|www.corpun.com : Archive : 2000 : UK Domestic Feb 2000|
BBC News Online, 8 February 2000
Smacking paper published
A new attempt is being made to clarify and improve the law on the punishment of children in Scotland.
A consultation paper has been published which says the Scottish Executive believes parents should have the right to discipline their children.
But it also seeks views on how grey areas of the law can be cleared up.
The law in Scotland already protects children from "unreasonable chastisement".
The issue of the smacking of children became the subject of public debate last summer following two high-profile cases.
A Lanarkshire father was found guilty at Hamilton Sheriff Court of assault after smacking his eight-year-old daughter in a dentist's waiting room in Motherwell, when she refused to have a tooth out.
In June he was admonished by Sheriff Dan Russell, who then ordered the case to be referred to the Children's Panel.
And in August an Aberdeen father who repeatedly hit his 11-year-old daughter with a leather belt was convicted of assault.
He claimed in court he had used "reasonable chastisement" to punish his child who he suspected was involved in solvent abuse.
However, Sheriff Craig Caldwell told the accused at Aberdeen Sheriff Court that he had been "wholly misguided".
The paper sets out the following areas for consultation:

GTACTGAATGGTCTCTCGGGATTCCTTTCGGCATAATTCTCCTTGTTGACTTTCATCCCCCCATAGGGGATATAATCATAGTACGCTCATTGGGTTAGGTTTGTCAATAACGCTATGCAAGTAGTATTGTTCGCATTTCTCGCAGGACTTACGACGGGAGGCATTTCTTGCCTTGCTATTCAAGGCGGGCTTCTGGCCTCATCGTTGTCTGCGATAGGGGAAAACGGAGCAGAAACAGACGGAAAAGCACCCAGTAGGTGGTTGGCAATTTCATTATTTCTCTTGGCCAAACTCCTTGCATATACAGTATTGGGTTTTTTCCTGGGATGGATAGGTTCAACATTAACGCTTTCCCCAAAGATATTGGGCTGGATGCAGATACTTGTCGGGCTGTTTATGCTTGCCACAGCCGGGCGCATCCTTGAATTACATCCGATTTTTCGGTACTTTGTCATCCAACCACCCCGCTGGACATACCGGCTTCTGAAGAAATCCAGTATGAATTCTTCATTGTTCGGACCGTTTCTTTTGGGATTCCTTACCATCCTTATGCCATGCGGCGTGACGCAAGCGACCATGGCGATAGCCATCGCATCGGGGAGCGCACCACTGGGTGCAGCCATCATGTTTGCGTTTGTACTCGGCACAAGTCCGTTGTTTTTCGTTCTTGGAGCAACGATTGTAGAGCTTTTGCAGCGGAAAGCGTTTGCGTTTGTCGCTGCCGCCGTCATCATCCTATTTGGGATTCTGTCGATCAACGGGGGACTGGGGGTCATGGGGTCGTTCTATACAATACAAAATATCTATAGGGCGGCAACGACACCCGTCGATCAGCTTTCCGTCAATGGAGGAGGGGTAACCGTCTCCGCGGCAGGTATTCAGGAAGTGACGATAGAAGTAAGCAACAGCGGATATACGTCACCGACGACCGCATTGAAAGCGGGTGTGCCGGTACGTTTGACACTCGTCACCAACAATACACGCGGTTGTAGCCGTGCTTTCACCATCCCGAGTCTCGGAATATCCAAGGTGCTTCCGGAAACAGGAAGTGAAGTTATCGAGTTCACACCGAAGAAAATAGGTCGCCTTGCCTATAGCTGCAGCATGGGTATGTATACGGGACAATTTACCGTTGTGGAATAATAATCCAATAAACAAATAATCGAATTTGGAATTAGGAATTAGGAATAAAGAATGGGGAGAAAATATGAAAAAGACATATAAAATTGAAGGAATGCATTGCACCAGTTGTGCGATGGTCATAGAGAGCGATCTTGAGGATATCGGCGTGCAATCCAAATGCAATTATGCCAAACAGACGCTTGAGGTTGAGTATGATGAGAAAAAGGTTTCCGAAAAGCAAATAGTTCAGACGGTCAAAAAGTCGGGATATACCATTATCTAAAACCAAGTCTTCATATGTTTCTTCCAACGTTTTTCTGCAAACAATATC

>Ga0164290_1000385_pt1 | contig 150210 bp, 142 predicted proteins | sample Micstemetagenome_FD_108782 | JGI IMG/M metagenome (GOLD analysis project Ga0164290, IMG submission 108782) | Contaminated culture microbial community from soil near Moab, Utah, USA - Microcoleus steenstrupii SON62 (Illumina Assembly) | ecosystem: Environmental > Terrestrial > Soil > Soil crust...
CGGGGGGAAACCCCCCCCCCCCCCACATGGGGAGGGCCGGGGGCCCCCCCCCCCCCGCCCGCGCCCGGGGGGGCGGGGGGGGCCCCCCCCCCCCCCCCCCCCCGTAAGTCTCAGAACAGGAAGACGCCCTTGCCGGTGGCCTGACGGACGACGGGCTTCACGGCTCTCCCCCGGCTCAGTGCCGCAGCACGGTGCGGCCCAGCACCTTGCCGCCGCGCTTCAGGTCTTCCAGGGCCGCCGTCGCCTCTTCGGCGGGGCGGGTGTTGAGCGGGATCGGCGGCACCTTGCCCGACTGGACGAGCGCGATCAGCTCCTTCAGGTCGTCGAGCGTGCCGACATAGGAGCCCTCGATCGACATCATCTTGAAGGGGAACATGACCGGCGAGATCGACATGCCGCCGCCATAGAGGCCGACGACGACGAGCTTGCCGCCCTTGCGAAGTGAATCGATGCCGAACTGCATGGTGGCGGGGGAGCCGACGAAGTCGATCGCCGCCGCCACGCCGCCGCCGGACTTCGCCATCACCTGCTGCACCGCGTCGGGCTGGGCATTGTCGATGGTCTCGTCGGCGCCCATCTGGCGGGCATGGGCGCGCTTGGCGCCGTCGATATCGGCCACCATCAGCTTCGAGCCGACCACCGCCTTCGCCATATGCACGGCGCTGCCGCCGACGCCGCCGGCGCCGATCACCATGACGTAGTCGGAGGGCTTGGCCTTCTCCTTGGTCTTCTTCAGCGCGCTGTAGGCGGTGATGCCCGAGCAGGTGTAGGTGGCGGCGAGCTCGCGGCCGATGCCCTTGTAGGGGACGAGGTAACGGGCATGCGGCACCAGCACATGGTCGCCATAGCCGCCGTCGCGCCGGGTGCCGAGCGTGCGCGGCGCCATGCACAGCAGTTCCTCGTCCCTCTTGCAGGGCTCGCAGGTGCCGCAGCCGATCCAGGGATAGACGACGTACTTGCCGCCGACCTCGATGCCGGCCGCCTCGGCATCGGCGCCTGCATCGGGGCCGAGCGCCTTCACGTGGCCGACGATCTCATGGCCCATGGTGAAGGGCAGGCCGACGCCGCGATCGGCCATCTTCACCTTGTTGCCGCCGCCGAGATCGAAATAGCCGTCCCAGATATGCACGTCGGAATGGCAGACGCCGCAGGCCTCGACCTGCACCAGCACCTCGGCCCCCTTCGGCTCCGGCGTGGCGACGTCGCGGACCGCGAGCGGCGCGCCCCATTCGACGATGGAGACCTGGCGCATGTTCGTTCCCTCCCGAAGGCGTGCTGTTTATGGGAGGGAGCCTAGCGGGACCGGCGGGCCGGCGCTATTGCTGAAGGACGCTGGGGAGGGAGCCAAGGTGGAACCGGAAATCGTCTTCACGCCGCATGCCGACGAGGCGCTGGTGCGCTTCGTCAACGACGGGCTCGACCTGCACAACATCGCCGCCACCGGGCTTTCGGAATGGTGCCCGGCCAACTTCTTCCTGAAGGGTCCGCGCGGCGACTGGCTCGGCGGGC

Justice Minister Jim Wallace said: "The Scottish Executive feels that it would be unacceptable to outlaw all physical punishment of a child by a parent.
"Indeed, previous surveys have shown that the vast majority of people in Scotland support the rights of parents to smack their children.
"We want to amend the law to protect children from punishment that is harsh, degrading and inappropriate in a decent society.
"I know that this is something the vast majority of people in Scotland will also support.
"We must recognise both the rights of parents to exercise their parental responsibility and to bring up children safely, and as they think best, without undue interference from the state, while protecting the rights of children and encouraging non-physical methods of discipline."
The consultation paper covers devolved matters and it will be for the Scottish Parliament to legislate if necessary.
Equivalent papers are being issued in England, Wales and Northern Ireland.
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